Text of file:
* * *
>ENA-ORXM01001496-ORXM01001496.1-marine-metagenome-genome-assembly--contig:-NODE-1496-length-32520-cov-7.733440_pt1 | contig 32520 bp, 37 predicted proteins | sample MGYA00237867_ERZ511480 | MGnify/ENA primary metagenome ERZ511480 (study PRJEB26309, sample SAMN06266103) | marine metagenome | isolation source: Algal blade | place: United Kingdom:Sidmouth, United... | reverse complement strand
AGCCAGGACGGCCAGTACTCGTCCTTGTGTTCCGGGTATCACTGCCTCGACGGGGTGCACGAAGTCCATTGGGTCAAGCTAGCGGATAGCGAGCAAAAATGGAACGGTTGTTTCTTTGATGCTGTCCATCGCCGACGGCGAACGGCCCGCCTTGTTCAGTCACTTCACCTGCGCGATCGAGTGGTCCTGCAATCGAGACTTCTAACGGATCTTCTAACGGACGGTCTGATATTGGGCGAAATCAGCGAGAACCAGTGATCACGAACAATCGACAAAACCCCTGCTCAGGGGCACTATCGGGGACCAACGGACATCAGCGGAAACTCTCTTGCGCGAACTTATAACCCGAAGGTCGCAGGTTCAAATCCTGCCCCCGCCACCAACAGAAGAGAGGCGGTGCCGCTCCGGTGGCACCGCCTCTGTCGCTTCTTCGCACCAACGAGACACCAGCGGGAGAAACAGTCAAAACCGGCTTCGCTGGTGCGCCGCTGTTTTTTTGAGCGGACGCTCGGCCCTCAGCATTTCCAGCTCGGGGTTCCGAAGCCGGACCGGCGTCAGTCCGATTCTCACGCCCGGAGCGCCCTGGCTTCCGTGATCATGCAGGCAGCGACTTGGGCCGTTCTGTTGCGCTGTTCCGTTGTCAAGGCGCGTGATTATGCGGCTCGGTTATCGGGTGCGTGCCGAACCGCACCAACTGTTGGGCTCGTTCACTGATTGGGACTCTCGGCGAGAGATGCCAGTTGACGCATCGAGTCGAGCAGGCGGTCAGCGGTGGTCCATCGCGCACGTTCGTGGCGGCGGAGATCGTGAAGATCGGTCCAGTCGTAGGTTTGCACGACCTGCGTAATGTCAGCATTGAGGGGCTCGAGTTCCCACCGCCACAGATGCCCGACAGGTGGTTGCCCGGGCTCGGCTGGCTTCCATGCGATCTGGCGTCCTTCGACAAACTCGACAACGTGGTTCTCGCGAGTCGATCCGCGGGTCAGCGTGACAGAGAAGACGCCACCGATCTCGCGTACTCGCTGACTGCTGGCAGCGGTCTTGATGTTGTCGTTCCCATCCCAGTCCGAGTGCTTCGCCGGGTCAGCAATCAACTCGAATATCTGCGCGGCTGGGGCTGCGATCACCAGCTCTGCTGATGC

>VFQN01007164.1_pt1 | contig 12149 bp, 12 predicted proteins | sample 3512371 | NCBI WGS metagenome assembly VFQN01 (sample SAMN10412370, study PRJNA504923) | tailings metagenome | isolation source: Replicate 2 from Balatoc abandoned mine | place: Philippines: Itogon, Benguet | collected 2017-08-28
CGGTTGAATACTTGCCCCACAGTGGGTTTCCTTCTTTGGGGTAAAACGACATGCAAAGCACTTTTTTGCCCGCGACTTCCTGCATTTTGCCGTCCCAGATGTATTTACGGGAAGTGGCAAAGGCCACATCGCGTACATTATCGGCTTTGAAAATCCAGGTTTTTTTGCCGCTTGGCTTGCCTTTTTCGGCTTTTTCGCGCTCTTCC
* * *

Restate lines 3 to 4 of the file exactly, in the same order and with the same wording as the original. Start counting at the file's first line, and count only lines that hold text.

>VFQN01007164.1_pt1 | contig 12149 bp, 12 predicted proteins | sample 3512371 | NCBI WGS metagenome assembly VFQN01 (sample SAMN10412370, study PRJNA504923) | tailings metagenome | isolation source: Replicate 2 from Balatoc abandoned mine | place: Philippines: Itogon, Benguet | collected 2017-08-28
CGGTTGAATACTTGCCCCACAGTGGGTTTCCTTCTTTGGGGTAAAACGACATGCAAAGCACTTTTTTGCCCGCGACTTCCTGCATTTTGCCGTCCCAGATGTATTTACGGGAAGTGGCAAAGGCCACATCGCGTACATTATCGGCTTTGAAAATCCAGGTTTTTTTGCCGCTTGGCTTGCCTTTTTCGGCTTTTTCGCGCTCTTCC